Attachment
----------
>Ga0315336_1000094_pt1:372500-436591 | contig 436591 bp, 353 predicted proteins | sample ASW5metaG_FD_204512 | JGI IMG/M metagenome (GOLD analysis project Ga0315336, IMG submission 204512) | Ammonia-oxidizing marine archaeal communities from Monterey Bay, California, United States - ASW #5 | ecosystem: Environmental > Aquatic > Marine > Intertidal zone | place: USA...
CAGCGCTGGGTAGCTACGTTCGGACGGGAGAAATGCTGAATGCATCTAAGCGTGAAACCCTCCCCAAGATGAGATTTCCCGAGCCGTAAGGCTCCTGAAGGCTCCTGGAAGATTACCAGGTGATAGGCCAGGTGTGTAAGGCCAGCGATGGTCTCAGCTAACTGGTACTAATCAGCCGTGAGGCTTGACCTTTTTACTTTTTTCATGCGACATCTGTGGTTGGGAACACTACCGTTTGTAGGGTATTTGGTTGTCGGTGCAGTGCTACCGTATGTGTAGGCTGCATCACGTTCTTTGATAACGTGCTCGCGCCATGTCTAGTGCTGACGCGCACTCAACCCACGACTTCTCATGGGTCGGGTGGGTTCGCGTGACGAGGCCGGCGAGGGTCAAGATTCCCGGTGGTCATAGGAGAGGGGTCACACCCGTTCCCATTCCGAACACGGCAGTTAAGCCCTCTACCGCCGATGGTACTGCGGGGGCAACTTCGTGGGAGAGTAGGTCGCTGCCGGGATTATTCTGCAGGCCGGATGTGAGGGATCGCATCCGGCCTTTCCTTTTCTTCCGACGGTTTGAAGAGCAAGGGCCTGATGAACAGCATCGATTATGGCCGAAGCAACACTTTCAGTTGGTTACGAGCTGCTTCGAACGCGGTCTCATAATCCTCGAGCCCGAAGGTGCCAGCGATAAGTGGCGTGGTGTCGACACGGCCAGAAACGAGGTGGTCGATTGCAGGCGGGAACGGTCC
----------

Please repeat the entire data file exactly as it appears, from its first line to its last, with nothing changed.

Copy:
>Ga0315336_1000094_pt1:372500-436591 | contig 436591 bp, 353 predicted proteins | sample ASW5metaG_FD_204512 | JGI IMG/M metagenome (GOLD analysis project Ga0315336, IMG submission 204512) | Ammonia-oxidizing marine archaeal communities from Monterey Bay, California, United States - ASW #5 | ecosystem: Environmental > Aquatic > Marine > Intertidal zone | place: USA...
CAGCGCTGGGTAGCTACGTTCGGACGGGAGAAATGCTGAATGCATCTAAGCGTGAAACCCTCCCCAAGATGAGATTTCCCGAGCCGTAAGGCTCCTGAAGGCTCCTGGAAGATTACCAGGTGATAGGCCAGGTGTGTAAGGCCAGCGATGGTCTCAGCTAACTGGTACTAATCAGCCGTGAGGCTTGACCTTTTTACTTTTTTCATGCGACATCTGTGGTTGGGAACACTACCGTTTGTAGGGTATTTGGTTGTCGGTGCAGTGCTACCGTATGTGTAGGCTGCATCACGTTCTTTGATAACGTGCTCGCGCCATGTCTAGTGCTGACGCGCACTCAACCCACGACTTCTCATGGGTCGGGTGGGTTCGCGTGACGAGGCCGGCGAGGGTCAAGATTCCCGGTGGTCATAGGAGAGGGGTCACACCCGTTCCCATTCCGAACACGGCAGTTAAGCCCTCTACCGCCGATGGTACTGCGGGGGCAACTTCGTGGGAGAGTAGGTCGCTGCCGGGATTATTCTGCAGGCCGGATGTGAGGGATCGCATCCGGCCTTTCCTTTTCTTCCGACGGTTTGAAGAGCAAGGGCCTGATGAACAGCATCGATTATGGCCGAAGCAACACTTTCAGTTGGTTACGAGCTGCTTCGAACGCGGTCTCATAATCCTCGAGCCCGAAGGTGCCAGCGATAAGTGGCGTGGTGTCGACACGGCCAGAAACGAGGTGGTCGATTGCAGGCGGGAACGGTCC